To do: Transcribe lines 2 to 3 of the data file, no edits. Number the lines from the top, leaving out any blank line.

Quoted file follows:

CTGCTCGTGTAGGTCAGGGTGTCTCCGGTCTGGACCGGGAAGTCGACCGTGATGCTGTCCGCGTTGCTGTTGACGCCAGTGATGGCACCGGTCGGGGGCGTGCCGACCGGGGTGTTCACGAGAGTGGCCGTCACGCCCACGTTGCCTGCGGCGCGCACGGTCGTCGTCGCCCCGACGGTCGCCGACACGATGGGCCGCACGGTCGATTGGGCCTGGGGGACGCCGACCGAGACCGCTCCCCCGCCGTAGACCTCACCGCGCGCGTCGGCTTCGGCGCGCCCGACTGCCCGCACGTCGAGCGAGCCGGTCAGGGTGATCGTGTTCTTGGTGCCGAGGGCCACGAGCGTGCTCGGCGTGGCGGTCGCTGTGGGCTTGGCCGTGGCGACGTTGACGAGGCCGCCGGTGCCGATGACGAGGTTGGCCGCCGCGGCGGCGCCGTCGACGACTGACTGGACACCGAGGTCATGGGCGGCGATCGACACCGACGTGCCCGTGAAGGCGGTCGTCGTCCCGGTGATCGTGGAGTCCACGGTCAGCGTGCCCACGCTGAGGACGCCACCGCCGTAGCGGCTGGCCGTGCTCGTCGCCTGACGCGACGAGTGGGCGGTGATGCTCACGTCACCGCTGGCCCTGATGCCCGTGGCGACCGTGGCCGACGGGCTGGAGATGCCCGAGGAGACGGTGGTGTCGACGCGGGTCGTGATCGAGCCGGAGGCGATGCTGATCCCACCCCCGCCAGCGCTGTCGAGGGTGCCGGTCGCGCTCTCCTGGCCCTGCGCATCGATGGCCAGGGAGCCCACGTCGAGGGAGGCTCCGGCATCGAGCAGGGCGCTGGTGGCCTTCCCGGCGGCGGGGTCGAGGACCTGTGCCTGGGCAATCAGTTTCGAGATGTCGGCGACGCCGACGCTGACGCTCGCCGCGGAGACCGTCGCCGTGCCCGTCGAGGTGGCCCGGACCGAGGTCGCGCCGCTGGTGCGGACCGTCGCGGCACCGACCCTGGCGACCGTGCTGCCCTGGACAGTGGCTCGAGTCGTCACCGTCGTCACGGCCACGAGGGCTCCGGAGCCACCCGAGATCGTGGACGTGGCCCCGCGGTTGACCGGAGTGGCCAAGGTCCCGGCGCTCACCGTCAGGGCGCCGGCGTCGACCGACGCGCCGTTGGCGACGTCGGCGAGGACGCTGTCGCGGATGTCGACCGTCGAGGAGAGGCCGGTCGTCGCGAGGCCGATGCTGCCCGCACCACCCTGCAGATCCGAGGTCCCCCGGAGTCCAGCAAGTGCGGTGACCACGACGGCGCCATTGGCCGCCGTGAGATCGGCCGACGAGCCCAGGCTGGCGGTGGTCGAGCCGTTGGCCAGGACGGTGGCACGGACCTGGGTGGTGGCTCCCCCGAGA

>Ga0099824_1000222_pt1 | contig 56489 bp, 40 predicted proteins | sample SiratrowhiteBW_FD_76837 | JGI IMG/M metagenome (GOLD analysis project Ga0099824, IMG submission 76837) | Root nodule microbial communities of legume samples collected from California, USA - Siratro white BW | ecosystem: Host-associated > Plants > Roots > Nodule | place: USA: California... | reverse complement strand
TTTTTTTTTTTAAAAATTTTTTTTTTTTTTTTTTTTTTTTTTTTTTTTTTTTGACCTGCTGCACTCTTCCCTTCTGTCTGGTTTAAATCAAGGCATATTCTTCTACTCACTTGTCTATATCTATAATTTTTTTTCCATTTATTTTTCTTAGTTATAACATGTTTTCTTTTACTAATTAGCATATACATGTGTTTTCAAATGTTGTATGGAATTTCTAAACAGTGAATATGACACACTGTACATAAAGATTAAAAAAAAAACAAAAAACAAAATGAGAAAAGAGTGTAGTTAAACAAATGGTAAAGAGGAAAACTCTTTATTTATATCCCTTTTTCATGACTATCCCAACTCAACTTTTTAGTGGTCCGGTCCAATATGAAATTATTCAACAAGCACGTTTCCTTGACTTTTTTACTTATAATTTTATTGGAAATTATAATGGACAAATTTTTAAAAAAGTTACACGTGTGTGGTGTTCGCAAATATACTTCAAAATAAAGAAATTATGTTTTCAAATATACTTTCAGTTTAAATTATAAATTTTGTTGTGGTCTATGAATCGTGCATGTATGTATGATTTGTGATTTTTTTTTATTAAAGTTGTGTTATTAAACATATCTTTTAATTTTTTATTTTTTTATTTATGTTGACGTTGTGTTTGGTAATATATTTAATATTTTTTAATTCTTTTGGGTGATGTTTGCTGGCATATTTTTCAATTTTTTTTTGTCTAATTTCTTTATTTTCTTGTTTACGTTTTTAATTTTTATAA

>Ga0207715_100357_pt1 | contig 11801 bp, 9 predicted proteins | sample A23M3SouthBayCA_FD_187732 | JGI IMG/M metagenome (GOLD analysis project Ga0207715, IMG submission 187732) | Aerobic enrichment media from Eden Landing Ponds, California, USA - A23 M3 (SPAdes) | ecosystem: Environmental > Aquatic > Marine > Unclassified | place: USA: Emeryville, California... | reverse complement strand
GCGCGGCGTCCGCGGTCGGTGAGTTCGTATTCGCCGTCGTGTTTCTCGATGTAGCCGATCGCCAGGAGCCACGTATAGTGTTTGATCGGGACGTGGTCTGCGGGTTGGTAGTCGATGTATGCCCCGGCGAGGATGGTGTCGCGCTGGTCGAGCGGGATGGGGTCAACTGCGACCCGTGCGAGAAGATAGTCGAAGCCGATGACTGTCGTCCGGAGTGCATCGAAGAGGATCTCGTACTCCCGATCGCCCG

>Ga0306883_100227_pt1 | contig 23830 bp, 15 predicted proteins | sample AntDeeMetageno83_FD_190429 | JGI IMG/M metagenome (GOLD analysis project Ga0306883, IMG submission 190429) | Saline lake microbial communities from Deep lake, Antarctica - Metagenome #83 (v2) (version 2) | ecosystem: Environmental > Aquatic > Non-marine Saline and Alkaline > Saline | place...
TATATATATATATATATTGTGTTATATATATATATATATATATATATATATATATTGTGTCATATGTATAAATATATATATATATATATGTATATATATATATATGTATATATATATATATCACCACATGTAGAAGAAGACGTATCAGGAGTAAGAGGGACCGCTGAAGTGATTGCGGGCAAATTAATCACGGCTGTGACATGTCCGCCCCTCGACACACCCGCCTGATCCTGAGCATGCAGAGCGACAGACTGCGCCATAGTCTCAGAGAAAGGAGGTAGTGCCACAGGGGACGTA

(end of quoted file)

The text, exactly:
>Ga0099824_1000222_pt1 | contig 56489 bp, 40 predicted proteins | sample SiratrowhiteBW_FD_76837 | JGI IMG/M metagenome (GOLD analysis project Ga0099824, IMG submission 76837) | Root nodule microbial communities of legume samples collected from California, USA - Siratro white BW | ecosystem: Host-associated > Plants > Roots > Nodule | place: USA: California... | reverse complement strand
TTTTTTTTTTTAAAAATTTTTTTTTTTTTTTTTTTTTTTTTTTTTTTTTTTTGACCTGCTGCACTCTTCCCTTCTGTCTGGTTTAAATCAAGGCATATTCTTCTACTCACTTGTCTATATCTATAATTTTTTTTCCATTTATTTTTCTTAGTTATAACATGTTTTCTTTTACTAATTAGCATATACATGTGTTTTCAAATGTTGTATGGAATTTCTAAACAGTGAATATGACACACTGTACATAAAGATTAAAAAAAAAACAAAAAACAAAATGAGAAAAGAGTGTAGTTAAACAAATGGTAAAGAGGAAAACTCTTTATTTATATCCCTTTTTCATGACTATCCCAACTCAACTTTTTAGTGGTCCGGTCCAATATGAAATTATTCAACAAGCACGTTTCCTTGACTTTTTTACTTATAATTTTATTGGAAATTATAATGGACAAATTTTTAAAAAAGTTACACGTGTGTGGTGTTCGCAAATATACTTCAAAATAAAGAAATTATGTTTTCAAATATACTTTCAGTTTAAATTATAAATTTTGTTGTGGTCTATGAATCGTGCATGTATGTATGATTTGTGATTTTTTTTTATTAAAGTTGTGTTATTAAACATATCTTTTAATTTTTTATTTTTTTATTTATGTTGACGTTGTGTTTGGTAATATATTTAATATTTTTTAATTCTTTTGGGTGATGTTTGCTGGCATATTTTTCAATTTTTTTTTGTCTAATTTCTTTATTTTCTTGTTTACGTTTTTAATTTTTATAA